As usual, science is about to introduce a moral quandry. Experiments have been going on at the Institut National de la Recherche Agronomique in which, by electro-chemical stimulation, geese and ducks can be made instantly bulimic, eating everything that is put in front of them. Within a few days they reach a weight which would take a month of forced feeding. It's the archetypal capitalist metaphor: they are bred not only to be eaten, but to revel in their own sacrifice. The next step is the "Dish of the Day", the rotund bovine/anthropomorphic creature in Douglas Adams' Hitchhiker's Guide to the Galaxy, which is given the powers of reason and speech in order to sell itself to the prospective diner.

IN the light of such widespread and accellerating abuse, how can one still defend the consumption of foie gras? Food production, particularly on a massive scale, is not a comfortable topic. The perpetuation of life on earth is a process of mutual evisceration. Added to the indifference of nature is the cruelty of mankind: in the industrial food market there's hardly a vegetable—let alone a piece of meat, a glass of milk, or an egg—that we could face with a clear conscience if we were shown the conditions under which it was produced. We would then have to consider not only the animal suffering caused by factory-style meat, dairy and poultry production, but also the grinding poverty in which the tenders and harvesters of crops are often forced to work and live—not only in the Third World countries that grow a steadily increasing proportion of our produce, but even under our very noses.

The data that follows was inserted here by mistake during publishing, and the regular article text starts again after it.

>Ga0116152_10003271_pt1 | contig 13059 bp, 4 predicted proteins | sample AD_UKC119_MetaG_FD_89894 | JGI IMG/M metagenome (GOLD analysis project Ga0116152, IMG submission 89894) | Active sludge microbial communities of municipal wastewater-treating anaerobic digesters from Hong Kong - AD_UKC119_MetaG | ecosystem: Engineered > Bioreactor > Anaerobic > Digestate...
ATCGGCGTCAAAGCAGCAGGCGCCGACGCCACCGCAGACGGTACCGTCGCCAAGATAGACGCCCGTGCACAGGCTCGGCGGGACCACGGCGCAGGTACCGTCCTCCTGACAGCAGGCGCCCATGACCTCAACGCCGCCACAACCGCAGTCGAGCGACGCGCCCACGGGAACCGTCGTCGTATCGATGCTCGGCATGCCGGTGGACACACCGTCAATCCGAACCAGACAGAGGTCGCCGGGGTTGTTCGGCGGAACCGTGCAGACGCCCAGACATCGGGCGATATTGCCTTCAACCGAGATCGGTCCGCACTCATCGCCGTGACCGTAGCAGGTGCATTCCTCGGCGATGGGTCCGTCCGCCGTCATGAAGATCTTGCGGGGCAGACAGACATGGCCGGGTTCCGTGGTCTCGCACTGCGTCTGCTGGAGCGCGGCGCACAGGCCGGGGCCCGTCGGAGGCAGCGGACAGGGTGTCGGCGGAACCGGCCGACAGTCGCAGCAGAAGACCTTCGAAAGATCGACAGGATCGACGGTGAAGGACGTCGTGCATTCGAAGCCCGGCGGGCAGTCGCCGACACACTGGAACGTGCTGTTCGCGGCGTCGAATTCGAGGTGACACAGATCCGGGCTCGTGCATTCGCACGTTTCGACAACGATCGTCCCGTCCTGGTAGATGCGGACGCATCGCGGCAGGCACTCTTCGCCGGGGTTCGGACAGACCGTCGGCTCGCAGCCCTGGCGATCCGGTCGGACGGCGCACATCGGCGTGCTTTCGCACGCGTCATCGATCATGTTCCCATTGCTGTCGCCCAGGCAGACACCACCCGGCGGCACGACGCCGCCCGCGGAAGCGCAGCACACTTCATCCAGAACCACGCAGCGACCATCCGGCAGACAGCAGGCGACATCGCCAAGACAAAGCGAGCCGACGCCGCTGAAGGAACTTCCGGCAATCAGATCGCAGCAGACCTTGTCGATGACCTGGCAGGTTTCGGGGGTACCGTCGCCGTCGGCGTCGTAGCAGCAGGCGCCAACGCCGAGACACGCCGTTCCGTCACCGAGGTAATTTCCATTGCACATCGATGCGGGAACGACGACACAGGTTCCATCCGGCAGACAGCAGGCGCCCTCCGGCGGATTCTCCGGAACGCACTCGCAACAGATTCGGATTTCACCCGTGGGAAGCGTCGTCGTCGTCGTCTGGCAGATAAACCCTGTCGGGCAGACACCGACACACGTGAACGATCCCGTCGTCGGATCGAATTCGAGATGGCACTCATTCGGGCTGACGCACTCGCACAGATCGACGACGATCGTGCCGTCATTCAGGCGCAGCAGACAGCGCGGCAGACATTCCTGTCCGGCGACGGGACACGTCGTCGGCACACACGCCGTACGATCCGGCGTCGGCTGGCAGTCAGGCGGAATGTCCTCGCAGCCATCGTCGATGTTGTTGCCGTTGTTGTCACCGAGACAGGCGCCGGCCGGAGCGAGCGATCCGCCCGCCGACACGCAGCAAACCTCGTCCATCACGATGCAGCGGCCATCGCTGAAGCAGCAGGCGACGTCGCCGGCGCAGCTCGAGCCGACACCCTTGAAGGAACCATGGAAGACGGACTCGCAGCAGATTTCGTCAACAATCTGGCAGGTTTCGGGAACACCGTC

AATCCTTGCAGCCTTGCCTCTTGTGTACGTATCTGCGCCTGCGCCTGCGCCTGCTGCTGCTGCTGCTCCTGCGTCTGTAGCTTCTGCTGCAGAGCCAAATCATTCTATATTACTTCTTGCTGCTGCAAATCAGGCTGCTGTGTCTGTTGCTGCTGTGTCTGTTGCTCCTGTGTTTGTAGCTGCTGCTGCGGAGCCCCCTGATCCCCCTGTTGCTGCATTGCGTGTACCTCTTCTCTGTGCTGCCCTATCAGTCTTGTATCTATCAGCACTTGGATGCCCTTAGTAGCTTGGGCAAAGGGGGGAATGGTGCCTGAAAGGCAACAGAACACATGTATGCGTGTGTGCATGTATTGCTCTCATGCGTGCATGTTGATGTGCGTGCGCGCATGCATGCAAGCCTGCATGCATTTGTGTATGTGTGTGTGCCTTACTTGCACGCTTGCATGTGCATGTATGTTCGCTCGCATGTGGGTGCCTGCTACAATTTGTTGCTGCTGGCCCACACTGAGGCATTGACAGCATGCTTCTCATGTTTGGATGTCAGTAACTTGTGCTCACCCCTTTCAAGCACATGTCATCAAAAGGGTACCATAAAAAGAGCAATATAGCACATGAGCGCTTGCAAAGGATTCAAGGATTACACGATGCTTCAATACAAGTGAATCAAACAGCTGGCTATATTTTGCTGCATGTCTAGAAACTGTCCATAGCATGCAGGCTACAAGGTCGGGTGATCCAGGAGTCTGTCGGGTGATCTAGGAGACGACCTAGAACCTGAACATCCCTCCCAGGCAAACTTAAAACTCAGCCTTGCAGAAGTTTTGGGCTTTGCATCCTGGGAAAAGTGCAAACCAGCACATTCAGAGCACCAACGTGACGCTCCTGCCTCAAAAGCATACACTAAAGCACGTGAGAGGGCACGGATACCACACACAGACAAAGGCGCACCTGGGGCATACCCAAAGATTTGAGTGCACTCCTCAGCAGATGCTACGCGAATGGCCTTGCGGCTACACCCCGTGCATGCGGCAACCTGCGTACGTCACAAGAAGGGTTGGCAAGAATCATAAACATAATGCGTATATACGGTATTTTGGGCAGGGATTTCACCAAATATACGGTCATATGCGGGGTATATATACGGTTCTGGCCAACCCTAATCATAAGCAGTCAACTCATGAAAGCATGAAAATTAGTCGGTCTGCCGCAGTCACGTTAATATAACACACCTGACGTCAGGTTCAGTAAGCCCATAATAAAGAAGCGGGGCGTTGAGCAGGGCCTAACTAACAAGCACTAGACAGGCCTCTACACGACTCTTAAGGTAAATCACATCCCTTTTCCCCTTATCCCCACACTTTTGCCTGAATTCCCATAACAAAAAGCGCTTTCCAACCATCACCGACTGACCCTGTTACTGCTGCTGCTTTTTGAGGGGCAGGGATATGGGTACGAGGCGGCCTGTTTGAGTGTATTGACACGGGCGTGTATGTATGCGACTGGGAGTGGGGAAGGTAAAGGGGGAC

If you are a vegetarian or a vegan on humanitarian grounds, then you must buy organic produce, which has probably been grown and harvested by ethical methods. But if world demand continues to escalate, it will also be grown by unscrupulous speculators, who will obviate herbicides by pulling the weeds up one at a time with expendable armies of Third World slave labourers. So if you are really fastidious about such matters, you will ultimately have to grow your own—and pray that the moment never arrives when a scientist records the agony of a carrot yanked screaming from the soil.

In the end, what you put into your mouth depends on what you can live with. It is impossible to be govered simultaneously by one's palate and one's conscience, and so I shall continue to delight occasionally in those problematical foods which date from bygone eras. This is the age of the instant stir-fry. Like the ponderous, labour-intensive cassoulet, foie gras is a gastronomic anachronism which, if it did not already exist, would probably not be invented.

©1999 John Whiting